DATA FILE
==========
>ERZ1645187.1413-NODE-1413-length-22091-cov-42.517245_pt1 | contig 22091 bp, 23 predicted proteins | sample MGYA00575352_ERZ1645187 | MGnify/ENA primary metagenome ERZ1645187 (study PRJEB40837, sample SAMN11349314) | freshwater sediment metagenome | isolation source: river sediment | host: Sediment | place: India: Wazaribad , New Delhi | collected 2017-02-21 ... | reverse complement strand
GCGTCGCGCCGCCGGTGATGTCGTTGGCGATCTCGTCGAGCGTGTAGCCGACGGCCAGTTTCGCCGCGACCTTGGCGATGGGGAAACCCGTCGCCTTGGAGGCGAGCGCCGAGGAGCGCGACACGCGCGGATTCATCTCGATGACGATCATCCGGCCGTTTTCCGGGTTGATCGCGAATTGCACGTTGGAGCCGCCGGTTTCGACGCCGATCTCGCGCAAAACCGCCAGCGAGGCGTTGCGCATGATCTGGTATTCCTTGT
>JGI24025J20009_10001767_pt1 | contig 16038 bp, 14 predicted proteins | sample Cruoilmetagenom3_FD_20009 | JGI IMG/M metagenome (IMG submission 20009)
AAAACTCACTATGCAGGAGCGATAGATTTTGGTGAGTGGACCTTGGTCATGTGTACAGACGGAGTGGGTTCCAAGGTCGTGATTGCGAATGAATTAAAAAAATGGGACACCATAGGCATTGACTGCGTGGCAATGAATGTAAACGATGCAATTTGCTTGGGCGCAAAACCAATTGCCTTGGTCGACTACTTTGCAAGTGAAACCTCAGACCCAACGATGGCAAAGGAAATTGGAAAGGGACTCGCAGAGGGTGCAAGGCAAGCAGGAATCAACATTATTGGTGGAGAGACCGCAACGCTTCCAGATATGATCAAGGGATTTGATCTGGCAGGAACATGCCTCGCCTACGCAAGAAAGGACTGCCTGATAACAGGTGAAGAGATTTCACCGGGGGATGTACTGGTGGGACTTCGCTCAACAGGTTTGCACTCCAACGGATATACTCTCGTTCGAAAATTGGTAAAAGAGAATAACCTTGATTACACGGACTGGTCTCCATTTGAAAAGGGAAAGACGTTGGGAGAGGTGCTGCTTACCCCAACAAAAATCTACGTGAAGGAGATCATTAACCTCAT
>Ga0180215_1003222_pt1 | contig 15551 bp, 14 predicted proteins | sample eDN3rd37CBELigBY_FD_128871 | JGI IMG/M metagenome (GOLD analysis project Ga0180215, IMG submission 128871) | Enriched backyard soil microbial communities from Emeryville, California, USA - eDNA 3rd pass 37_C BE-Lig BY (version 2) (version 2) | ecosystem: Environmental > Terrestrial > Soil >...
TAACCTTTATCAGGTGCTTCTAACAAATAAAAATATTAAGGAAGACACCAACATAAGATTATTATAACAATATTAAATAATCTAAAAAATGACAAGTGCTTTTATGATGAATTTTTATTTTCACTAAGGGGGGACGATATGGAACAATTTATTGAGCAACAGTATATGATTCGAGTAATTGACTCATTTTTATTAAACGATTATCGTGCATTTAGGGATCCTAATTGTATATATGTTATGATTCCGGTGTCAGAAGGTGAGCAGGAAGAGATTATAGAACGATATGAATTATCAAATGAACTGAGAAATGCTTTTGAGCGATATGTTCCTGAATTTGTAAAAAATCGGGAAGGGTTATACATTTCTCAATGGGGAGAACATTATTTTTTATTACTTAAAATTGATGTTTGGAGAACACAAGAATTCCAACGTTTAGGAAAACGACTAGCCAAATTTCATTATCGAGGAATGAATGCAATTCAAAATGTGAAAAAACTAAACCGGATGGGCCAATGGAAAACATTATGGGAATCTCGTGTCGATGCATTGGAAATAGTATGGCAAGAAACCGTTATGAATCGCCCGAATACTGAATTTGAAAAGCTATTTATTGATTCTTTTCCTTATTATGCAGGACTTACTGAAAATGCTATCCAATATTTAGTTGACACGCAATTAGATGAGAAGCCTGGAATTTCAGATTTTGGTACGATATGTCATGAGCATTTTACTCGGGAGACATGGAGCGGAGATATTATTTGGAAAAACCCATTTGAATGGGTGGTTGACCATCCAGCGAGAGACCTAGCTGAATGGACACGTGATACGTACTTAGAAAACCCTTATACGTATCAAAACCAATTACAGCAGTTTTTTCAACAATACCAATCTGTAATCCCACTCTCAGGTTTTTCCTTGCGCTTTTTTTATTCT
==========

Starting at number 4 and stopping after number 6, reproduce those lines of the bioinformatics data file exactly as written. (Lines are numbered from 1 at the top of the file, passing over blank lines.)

AAAACTCACTATGCAGGAGCGATAGATTTTGGTGAGTGGACCTTGGTCATGTGTACAGACGGAGTGGGTTCCAAGGTCGTGATTGCGAATGAATTAAAAAAATGGGACACCATAGGCATTGACTGCGTGGCAATGAATGTAAACGATGCAATTTGCTTGGGCGCAAAACCAATTGCCTTGGTCGACTACTTTGCAAGTGAAACCTCAGACCCAACGATGGCAAAGGAAATTGGAAAGGGACTCGCAGAGGGTGCAAGGCAAGCAGGAATCAACATTATTGGTGGAGAGACCGCAACGCTTCCAGATATGATCAAGGGATTTGATCTGGCAGGAACATGCCTCGCCTACGCAAGAAAGGACTGCCTGATAACAGGTGAAGAGATTTCACCGGGGGATGTACTGGTGGGACTTCGCTCAACAGGTTTGCACTCCAACGGATATACTCTCGTTCGAAAATTGGTAAAAGAGAATAACCTTGATTACACGGACTGGTCTCCATTTGAAAAGGGAAAGACGTTGGGAGAGGTGCTGCTTACCCCAACAAAAATCTACGTGAAGGAGATCATTAACCTCAT
>Ga0180215_1003222_pt1 | contig 15551 bp, 14 predicted proteins | sample eDN3rd37CBELigBY_FD_128871 | JGI IMG/M metagenome (GOLD analysis project Ga0180215, IMG submission 128871) | Enriched backyard soil microbial communities from Emeryville, California, USA - eDNA 3rd pass 37_C BE-Lig BY (version 2) (version 2) | ecosystem: Environmental > Terrestrial > Soil >...
TAACCTTTATCAGGTGCTTCTAACAAATAAAAATATTAAGGAAGACACCAACATAAGATTATTATAACAATATTAAATAATCTAAAAAATGACAAGTGCTTTTATGATGAATTTTTATTTTCACTAAGGGGGGACGATATGGAACAATTTATTGAGCAACAGTATATGATTCGAGTAATTGACTCATTTTTATTAAACGATTATCGTGCATTTAGGGATCCTAATTGTATATATGTTATGATTCCGGTGTCAGAAGGTGAGCAGGAAGAGATTATAGAACGATATGAATTATCAAATGAACTGAGAAATGCTTTTGAGCGATATGTTCCTGAATTTGTAAAAAATCGGGAAGGGTTATACATTTCTCAATGGGGAGAACATTATTTTTTATTACTTAAAATTGATGTTTGGAGAACACAAGAATTCCAACGTTTAGGAAAACGACTAGCCAAATTTCATTATCGAGGAATGAATGCAATTCAAAATGTGAAAAAACTAAACCGGATGGGCCAATGGAAAACATTATGGGAATCTCGTGTCGATGCATTGGAAATAGTATGGCAAGAAACCGTTATGAATCGCCCGAATACTGAATTTGAAAAGCTATTTATTGATTCTTTTCCTTATTATGCAGGACTTACTGAAAATGCTATCCAATATTTAGTTGACACGCAATTAGATGAGAAGCCTGGAATTTCAGATTTTGGTACGATATGTCATGAGCATTTTACTCGGGAGACATGGAGCGGAGATATTATTTGGAAAAACCCATTTGAATGGGTGGTTGACCATCCAGCGAGAGACCTAGCTGAATGGACACGTGATACGTACTTAGAAAACCCTTATACGTATCAAAACCAATTACAGCAGTTTTTTCAACAATACCAATCTGTAATCCCACTCTCAGGTTTTTCCTTGCGCTTTTTTTATTCT